Christmas is such a fun time of year! Even if you choose to do a simple holiday season like we do, there is something going on just about every day. And even on days when we’re not going somewhere, there are still things that we like doing. Christmas movies, stringing the popcorn garland, baking cookies and finally opening presents. This is a lot for any child to understand, but when you have a special needs child who, at five years old, still has no idea what “tomorrow” means, having a simple visual Christmas schedule is so helpful.
Tools you’ll need
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My daughter loves Christmas! But even at five years old, she still thinks that snow=Christmas. Fun when there is actually snow on Christmas day. Not fun when I have to convince her at the beginning of November that Christmas is still two months away. And convincing her not to open presents that have been set under the tree…. not a chance.
I made this visual Christmas schedule to help her understand what we will be doing each day and know when it is the right time to open her gifts.
Side note: We learned a long time ago not to actually put presents under the tree until the kids are sleeping on Christmas Eve. We don’t do Santa, but it makes a fun surprise on Christmas morning. Now we only have issues when we visit other people’s houses and they have gifts out…
To make the visual schedule, print the download below, laminate and cut apart the cards. We have a small magnet board in our creating space, so I opted to put the schedule there since we spend so much time there. (And our fridge is not actually magnetic.) I suggest putting the schedule someplace that you can point to often.
I put the extra cards around the edges of the board, so that we can talk about future activities that we will be doing. Such as my kids favorite tradition: decorating marshmallows! And I put the cards that didn’t fit into a small bucket for safe keeping.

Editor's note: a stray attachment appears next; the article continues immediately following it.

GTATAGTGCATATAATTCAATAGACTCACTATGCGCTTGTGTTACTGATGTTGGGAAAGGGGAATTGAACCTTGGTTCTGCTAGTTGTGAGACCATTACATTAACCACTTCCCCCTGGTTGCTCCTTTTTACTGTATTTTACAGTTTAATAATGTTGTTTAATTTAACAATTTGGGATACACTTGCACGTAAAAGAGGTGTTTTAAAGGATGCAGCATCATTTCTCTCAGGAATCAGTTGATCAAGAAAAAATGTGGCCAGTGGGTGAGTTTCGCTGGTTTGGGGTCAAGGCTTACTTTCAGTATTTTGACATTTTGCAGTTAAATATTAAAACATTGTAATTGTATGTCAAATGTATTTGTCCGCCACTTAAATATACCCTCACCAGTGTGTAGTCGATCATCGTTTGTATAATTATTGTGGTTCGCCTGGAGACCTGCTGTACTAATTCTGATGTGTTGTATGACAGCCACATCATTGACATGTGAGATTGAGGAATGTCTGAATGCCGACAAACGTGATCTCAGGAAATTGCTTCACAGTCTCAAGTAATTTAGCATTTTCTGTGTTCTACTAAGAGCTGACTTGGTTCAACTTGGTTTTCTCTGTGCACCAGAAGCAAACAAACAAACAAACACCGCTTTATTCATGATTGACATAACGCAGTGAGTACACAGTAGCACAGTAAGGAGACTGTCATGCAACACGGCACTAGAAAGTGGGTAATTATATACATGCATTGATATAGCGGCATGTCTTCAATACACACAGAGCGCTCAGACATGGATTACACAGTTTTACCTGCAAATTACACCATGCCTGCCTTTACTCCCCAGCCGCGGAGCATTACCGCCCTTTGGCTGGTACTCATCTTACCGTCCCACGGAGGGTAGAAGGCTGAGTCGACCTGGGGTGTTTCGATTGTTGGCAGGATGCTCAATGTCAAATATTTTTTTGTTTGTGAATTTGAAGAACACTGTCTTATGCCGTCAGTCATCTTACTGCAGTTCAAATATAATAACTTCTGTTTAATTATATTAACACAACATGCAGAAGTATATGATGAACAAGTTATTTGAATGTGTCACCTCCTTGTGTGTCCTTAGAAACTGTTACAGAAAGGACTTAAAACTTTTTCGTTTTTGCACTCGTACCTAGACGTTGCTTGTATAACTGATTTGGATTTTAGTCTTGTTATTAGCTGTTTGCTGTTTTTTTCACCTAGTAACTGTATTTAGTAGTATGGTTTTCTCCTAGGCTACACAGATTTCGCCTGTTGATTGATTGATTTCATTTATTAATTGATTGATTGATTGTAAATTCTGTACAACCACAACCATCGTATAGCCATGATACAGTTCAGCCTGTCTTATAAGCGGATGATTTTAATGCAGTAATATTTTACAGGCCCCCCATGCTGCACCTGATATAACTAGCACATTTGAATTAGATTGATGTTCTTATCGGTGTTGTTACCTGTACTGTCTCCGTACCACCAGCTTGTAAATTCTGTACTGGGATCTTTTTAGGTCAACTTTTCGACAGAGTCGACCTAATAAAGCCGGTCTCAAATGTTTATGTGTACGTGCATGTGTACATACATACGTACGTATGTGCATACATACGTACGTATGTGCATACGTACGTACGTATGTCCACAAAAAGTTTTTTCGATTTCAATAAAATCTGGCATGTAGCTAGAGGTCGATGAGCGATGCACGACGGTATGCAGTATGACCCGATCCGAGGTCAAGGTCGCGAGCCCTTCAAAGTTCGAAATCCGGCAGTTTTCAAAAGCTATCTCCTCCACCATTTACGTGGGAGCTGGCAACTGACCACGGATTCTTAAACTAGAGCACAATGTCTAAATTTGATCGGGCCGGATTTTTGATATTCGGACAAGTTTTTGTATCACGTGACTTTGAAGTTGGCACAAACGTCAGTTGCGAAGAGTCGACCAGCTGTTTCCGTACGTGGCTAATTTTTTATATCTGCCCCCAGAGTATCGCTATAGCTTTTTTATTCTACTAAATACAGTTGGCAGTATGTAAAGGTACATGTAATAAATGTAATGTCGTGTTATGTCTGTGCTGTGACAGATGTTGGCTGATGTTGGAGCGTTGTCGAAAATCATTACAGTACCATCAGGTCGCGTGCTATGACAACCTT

You could also hang the cards in the order that you will be doing the activities on a string to make a garland that can be used for an Advent calendar.
Each day, put up the date and the main activity for the day. As most kids thrive on patterns & consistency, I would suggest doing the activities around the same time each day or as close as possible.
With my daughter, if I do one activity in the morning, she will expect future activities to happen in the morning. So doing them after supper or after all the kids get home from school is a better option for us.
What do you do to help your children understand the activities of the Christmas season? I’d love to hear your tips!
Our Favorite Christmas Books:
We can’t live without these!
Once your child’s creativity is sparked with this fun activity, take it a step further with these engaging resources:
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How to Catch an ElfChristmas FarmLittle Blue Truck’s ChristmasPete the Cat’s 12 Groovy Days of ChristmasHow to Catch a Gingerbread ManA Silly Milly ChristmasLittle Red Sleigh: A Heartwarming Christmas Book For ChildrenGrumpy Monkey Oh, No! ChristmasIt’s Christmas, David! (David Books [Shannon])
More tips for Surviving the Holidays with Special Needs Kids
- Surviving the Holidays with Special Needs
- Free Christmas Visual Schedule for Kids
- Navigating Trauma and PTSD Over The Holidays
- Holiday Myths & Autism
- Surviving the Holidays with a Child with Anxiety
- Questions Special Needs Parents Face During the Holidays
- 26 Holiday Survival Tips for Autism Families
- The Year That I Made Santa Claus Cry
- Conquering the Holidays: They Don’t Need to be Perfect
- Why I Canceled Christmas: What You Need to Know about Surviving Holidays